Our reliance on basic biomedical research approaches in human health research has undoubtedly shaped current policy decisions. Hence Paul Weiss's words, "It's one thing not to see the forest for the trees, but then to go on to deny the reality of the forest is a more serious matter" (Weiss 1969), are particularly salient. …

The rest of this article is only available to active members of Questia

Sign up now for a free, 1-day trial and receive full access to:

  • Questia's entire collection
  • Automatic bibliography creation
  • More helpful research tools like notes, citations, and highlights
  • Ad-free environment

Already a member? Log in now.

Notes for this article

Add a new note
If you are trying to select text to create highlights or citations, remember that you must now click or tap on the first word, and then click or tap on the last word.
One moment ...
Default project is now your active project.
Project items

Items saved from this article

This article has been saved
Highlights (0)
Some of your highlights are legacy items.

Highlights saved before July 30, 2012 will not be displayed on their respective source pages.

You can easily re-create the highlights by opening the book page or article, selecting the text, and clicking “Highlight.”

Citations (0)
Some of your citations are legacy items.

Any citation created before July 30, 2012 will labeled as a “Cited page.” New citations will be saved as cited passages, pages or articles.

We also added the ability to view new citations from your projects or the book or article where you created them.

Notes (0)
Bookmarks (0)

You have no saved items from this article

Project items include:
  • Saved book/article
  • Highlights
  • Quotes/citations
  • Notes
  • Bookmarks
Notes
Cite this article

Cited article

Style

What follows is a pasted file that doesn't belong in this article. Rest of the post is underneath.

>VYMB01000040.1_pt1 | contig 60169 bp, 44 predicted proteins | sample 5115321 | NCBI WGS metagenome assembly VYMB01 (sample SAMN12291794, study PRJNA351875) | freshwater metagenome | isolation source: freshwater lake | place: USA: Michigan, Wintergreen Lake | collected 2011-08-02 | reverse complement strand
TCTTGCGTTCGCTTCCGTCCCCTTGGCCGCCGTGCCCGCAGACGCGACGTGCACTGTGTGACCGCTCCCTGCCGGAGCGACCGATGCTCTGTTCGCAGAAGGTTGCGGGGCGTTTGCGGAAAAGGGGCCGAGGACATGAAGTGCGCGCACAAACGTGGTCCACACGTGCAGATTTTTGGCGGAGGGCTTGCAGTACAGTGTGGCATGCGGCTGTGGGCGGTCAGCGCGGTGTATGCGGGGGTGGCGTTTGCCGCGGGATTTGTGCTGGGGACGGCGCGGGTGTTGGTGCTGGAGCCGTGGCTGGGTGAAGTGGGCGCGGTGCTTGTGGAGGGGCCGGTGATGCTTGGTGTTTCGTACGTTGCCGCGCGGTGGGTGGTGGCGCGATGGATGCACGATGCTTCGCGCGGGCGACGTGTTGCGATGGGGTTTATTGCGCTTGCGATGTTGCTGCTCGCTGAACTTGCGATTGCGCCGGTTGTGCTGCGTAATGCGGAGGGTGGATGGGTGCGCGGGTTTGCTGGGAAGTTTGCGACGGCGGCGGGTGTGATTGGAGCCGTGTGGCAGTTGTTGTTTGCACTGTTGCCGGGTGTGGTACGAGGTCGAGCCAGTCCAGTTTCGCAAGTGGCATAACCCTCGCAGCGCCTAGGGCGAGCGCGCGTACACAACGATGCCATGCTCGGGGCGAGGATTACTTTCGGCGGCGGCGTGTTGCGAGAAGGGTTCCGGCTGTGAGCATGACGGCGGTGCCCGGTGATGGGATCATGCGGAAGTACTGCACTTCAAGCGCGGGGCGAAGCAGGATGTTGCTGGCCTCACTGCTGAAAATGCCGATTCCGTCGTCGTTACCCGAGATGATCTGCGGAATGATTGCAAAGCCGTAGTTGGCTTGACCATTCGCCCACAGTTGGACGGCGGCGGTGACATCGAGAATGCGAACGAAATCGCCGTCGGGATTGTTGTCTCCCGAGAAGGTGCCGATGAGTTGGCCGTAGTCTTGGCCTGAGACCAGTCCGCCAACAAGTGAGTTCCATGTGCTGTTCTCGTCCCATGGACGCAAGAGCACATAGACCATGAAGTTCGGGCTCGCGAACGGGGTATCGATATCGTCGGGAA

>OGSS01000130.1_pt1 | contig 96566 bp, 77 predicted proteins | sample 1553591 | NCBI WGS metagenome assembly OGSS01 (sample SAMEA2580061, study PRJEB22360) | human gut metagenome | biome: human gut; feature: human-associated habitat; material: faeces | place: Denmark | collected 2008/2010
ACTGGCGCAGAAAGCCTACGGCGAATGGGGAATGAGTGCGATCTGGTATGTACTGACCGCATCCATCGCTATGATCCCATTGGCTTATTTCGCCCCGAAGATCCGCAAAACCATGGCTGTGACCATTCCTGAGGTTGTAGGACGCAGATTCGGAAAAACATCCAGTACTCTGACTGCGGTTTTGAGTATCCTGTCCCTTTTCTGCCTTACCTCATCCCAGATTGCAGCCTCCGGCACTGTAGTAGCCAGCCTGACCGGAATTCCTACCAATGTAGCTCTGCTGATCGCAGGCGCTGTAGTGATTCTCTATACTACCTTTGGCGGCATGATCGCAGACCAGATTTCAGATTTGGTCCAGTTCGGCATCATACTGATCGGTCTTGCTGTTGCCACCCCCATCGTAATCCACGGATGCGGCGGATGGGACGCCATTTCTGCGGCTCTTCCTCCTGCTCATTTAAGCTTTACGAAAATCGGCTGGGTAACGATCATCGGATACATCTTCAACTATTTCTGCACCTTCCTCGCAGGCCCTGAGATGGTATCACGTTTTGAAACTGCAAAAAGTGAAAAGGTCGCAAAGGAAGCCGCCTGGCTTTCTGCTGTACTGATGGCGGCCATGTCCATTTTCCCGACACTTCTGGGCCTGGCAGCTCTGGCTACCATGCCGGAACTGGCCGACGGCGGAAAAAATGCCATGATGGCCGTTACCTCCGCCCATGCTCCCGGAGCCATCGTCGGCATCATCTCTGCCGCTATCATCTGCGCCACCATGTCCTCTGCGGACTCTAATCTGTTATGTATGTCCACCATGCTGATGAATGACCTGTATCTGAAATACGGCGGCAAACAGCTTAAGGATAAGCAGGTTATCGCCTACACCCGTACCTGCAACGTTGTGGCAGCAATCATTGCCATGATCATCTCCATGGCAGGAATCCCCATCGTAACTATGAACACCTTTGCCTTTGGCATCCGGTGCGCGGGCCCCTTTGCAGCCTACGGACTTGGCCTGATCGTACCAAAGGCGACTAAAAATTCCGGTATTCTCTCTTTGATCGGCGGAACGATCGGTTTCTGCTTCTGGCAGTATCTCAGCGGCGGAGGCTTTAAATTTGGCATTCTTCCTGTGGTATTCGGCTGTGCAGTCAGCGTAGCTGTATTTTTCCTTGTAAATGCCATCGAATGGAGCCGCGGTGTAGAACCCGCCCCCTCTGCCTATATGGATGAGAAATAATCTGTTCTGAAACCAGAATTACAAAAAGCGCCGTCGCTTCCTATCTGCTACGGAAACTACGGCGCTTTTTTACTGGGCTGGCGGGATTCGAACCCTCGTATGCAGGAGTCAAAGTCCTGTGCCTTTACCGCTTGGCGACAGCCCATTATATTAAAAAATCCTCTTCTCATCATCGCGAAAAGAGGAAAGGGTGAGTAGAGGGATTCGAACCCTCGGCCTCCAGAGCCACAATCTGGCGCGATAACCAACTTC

Citations are available only to our active members.
Sign up now to cite pages or passages in MLA, APA and Chicago citation styles.

(Einhorn, 1992, p. 25)

(Einhorn 25)

1

1. Lois J. Einhorn, Abraham Lincoln, the Orator: Penetrating the Lincoln Legend (Westport, CT: Greenwood Press, 1992), 25, http://www.questia.com/read/27419298.

Cited article

The Forest for the Trees: A Systems Approach to Human Health Research
Settings

Settings

Typeface
Text size Smaller Larger Reset View mode
Search within

Search within this article

Look up

Look up a word

  • Dictionary
  • Thesaurus
Please submit a word or phrase above.
Print this page

Print this page

Why can't I print more than one page at a time?

Full screen

matching results for page

Cited passage

Style
Citations are available only to our active members.
Sign up now to cite pages or passages in MLA, APA and Chicago citation styles.

"Portraying himself as an honest, ordinary person helped Lincoln identify with his audiences." (Einhorn, 1992, p. 25).

"Portraying himself as an honest, ordinary person helped Lincoln identify with his audiences." (Einhorn 25)

"Portraying himself as an honest, ordinary person helped Lincoln identify with his audiences."1

1. Lois J. Einhorn, Abraham Lincoln, the Orator: Penetrating the Lincoln Legend (Westport, CT: Greenwood Press, 1992), 25, http://www.questia.com/read/27419298.

Cited passage

Welcome to the new Questia Reader

The Questia Reader has been updated to provide you with an even better online reading experience.  It is now 100% Responsive, which means you can read our books and articles on any sized device you wish.  All of your favorite tools like notes, highlights, and citations are still here, but the way you select text has been updated to be easier to use, especially on touchscreen devices.  Here's how:

1. Click or tap the first word you want to select.
2. Click or tap the last word you want to select.

OK, got it!

Thanks for trying Questia!

Please continue trying out our research tools, but please note, full functionality is available only to our active members.

Your work will be lost once you leave this Web page.

For full access in an ad-free environment, sign up now for a FREE, 1-day trial.

Already a member? Log in now.